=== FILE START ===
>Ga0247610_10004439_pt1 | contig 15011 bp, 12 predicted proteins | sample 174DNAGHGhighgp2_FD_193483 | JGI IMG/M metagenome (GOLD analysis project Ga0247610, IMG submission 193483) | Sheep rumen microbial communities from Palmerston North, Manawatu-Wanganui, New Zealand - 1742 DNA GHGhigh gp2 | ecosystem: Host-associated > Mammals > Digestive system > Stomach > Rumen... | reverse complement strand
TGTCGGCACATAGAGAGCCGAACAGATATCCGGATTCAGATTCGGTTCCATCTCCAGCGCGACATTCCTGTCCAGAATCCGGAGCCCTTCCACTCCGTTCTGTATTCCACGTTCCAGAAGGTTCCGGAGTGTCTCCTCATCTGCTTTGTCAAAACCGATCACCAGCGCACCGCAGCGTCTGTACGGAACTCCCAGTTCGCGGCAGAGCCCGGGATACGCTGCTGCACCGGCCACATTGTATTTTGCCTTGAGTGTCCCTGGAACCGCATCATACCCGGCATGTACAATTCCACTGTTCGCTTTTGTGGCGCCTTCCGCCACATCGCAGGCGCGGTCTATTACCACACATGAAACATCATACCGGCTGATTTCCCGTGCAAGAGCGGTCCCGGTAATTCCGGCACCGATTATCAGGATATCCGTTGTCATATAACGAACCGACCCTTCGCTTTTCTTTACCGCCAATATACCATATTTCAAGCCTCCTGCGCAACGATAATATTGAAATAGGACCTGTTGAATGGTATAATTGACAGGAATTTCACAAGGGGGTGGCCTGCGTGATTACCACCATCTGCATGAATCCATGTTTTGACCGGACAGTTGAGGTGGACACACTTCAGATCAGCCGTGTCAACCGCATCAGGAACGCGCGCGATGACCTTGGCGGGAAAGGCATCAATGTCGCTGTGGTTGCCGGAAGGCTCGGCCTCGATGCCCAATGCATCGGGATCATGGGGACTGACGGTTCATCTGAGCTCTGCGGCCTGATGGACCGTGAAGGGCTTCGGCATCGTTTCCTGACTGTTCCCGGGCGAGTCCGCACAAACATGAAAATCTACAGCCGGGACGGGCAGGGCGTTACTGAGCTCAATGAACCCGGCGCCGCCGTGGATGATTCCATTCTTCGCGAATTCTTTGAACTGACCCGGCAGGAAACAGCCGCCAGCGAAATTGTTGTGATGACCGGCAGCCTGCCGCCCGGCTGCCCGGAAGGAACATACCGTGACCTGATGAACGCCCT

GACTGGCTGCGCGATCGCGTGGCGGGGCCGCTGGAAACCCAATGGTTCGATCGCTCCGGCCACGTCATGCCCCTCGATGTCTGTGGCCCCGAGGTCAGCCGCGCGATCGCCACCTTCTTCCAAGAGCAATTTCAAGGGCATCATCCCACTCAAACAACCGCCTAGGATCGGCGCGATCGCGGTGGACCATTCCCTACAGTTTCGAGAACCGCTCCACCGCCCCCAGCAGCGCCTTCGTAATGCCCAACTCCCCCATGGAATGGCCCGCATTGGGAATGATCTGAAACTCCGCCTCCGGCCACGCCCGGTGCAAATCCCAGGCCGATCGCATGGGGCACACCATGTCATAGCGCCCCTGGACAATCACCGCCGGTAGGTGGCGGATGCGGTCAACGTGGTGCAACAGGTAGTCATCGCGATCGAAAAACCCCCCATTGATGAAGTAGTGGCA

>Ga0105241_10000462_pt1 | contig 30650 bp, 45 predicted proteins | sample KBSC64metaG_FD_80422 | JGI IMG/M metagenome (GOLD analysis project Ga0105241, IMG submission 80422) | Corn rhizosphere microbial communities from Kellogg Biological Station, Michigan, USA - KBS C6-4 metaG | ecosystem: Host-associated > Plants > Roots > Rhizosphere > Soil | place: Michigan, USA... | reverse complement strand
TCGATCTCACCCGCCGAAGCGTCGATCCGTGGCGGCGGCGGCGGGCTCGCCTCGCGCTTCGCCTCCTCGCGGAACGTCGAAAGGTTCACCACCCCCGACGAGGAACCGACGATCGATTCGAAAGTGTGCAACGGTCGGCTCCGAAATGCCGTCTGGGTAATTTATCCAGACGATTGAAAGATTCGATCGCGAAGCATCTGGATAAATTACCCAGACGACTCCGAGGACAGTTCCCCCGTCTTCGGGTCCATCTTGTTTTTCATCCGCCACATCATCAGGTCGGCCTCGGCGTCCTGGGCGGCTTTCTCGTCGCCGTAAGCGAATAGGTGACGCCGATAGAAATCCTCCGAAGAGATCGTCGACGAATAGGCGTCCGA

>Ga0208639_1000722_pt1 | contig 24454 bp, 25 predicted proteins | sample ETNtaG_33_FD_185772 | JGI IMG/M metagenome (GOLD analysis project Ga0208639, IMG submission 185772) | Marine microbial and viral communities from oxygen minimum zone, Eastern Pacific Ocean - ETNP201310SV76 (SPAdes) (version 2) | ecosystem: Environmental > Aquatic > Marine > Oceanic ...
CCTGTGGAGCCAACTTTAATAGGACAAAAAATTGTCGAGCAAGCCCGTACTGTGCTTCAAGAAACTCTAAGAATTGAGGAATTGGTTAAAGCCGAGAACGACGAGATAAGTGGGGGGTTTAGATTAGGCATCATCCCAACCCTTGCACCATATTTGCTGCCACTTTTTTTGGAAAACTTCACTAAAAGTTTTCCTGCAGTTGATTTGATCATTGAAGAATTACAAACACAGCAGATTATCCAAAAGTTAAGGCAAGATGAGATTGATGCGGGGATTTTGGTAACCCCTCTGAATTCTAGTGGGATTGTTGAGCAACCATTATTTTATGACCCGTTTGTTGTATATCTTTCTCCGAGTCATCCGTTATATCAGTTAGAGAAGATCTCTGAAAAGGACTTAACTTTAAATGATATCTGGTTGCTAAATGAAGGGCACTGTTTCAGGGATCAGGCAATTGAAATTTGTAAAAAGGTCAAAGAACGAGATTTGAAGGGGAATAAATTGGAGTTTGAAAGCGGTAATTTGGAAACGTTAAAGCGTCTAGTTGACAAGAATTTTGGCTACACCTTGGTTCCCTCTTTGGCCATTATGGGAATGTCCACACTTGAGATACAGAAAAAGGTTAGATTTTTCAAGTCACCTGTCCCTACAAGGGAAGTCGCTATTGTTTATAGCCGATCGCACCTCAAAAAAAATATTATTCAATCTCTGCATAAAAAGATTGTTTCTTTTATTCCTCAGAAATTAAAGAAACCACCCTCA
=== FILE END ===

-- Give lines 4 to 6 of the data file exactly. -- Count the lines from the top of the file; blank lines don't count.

>Ga0105241_10000462_pt1 | contig 30650 bp, 45 predicted proteins | sample KBSC64metaG_FD_80422 | JGI IMG/M metagenome (GOLD analysis project Ga0105241, IMG submission 80422) | Corn rhizosphere microbial communities from Kellogg Biological Station, Michigan, USA - KBS C6-4 metaG | ecosystem: Host-associated > Plants > Roots > Rhizosphere > Soil | place: Michigan, USA... | reverse complement strand
TCGATCTCACCCGCCGAAGCGTCGATCCGTGGCGGCGGCGGCGGGCTCGCCTCGCGCTTCGCCTCCTCGCGGAACGTCGAAAGGTTCACCACCCCCGACGAGGAACCGACGATCGATTCGAAAGTGTGCAACGGTCGGCTCCGAAATGCCGTCTGGGTAATTTATCCAGACGATTGAAAGATTCGATCGCGAAGCATCTGGATAAATTACCCAGACGACTCCGAGGACAGTTCCCCCGTCTTCGGGTCCATCTTGTTTTTCATCCGCCACATCATCAGGTCGGCCTCGGCGTCCTGGGCGGCTTTCTCGTCGCCGTAAGCGAATAGGTGACGCCGATAGAAATCCTCCGAAGAGATCGTCGACGAATAGGCGTCCGA

>Ga0208639_1000722_pt1 | contig 24454 bp, 25 predicted proteins | sample ETNtaG_33_FD_185772 | JGI IMG/M metagenome (GOLD analysis project Ga0208639, IMG submission 185772) | Marine microbial and viral communities from oxygen minimum zone, Eastern Pacific Ocean - ETNP201310SV76 (SPAdes) (version 2) | ecosystem: Environmental > Aquatic > Marine > Oceanic ...